Published on May 1, 2014
Lois Gibbs, Executive Director of the Center for Health, Environment and Justice, spoke at the Harvard School of Public Health as part of the Decision-making: Voices from the Field series on April 10, 2014. Watch the entire “Voices from the Field” leadership series at http://hsph.me/voices.
The Decision-making: Voices from the Field webcast leadership discussion series at Harvard School of Public Health invites leaders to speak about their experiences making decisions that affect global health. Highly interactive and candid, the series is produced in The Leadership Studio for a student audience. The high-definition webcast is streamed live and posted for future viewing. Students learn from experienced leaders about decisions that were effective, decisions that failed, and which decisions, if any, could have been made differently. Watch the entire series at http://hsph.me/voices.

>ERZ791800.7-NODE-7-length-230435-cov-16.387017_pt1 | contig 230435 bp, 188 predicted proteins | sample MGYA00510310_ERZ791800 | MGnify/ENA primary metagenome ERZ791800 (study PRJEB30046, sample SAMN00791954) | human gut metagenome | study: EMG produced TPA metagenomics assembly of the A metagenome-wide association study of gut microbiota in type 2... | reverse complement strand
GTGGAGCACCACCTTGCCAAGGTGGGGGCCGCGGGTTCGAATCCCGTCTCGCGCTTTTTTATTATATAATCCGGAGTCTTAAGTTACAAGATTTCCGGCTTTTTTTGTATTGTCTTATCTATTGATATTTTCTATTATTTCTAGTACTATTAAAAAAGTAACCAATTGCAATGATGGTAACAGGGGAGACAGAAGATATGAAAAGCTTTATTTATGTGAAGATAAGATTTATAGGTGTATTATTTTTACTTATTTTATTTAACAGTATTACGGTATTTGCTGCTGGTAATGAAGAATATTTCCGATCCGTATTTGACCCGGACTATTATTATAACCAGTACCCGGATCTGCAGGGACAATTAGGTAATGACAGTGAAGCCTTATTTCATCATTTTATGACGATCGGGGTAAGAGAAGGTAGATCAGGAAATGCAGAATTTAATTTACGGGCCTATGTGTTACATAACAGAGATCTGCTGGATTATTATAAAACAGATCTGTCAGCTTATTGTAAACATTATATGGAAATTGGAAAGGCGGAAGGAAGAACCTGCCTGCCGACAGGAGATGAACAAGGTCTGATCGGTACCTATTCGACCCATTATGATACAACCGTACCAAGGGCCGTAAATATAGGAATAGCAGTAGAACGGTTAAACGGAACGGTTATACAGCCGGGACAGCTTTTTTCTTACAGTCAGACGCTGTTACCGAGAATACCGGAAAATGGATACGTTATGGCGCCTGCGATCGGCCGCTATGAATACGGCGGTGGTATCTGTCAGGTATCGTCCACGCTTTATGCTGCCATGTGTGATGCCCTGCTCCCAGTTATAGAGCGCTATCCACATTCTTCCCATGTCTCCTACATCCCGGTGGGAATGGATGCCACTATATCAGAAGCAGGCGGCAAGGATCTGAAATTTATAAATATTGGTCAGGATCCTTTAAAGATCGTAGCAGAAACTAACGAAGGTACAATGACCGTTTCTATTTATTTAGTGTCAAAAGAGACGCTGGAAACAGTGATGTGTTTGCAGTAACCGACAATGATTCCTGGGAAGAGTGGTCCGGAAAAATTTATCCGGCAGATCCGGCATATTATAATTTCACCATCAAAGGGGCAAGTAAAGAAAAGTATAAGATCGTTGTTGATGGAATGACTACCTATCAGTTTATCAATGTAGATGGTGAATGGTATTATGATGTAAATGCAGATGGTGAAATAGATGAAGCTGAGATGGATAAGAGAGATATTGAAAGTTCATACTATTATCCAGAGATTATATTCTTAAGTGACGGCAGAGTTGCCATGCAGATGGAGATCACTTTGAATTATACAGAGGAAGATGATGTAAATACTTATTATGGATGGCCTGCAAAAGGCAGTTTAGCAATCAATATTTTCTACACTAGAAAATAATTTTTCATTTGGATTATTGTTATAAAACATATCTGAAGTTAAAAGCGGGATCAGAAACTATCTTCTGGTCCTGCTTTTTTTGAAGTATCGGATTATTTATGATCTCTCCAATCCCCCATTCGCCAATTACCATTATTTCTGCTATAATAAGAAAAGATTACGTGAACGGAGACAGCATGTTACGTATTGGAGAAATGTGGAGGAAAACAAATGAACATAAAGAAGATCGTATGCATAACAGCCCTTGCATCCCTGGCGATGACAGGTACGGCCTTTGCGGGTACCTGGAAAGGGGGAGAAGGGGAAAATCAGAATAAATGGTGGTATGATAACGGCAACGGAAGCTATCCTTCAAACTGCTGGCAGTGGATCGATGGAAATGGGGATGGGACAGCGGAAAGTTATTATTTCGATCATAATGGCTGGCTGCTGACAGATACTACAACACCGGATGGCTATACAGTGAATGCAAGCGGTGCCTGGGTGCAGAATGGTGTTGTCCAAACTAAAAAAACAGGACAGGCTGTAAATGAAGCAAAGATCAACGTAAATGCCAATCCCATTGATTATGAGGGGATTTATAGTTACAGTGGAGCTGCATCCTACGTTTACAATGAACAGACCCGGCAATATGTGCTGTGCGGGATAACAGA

Lois Gibbs has been a leader in the grassroots environmental health movement for the last 35 years. Since organizing the Love Canal Homeowners Association in Niagara Falls, New York (where she lived) in the late 1970′s, Gibbs’ work has led to substantial policy changes at the local, state and national level, including driving President Carter’s decision to move families out of dangerous areas in Love Canal. In 1981 she created the Center for Health, Environment and Justice which has helped over 11,000 groups with organizing, technical and general information nationwide. In 2003 Lois was nominated for the Nobel Peace Prize. Today, she serves as Executive Director and speaks with communities nationwide and internationally about toxic chemicals and children’s unique vulnerability to environmental exposures. She has been awarded the Heinz Award, the John Gardner Leadership Award from the Independent Sector, and she holds a several honorary PhDs.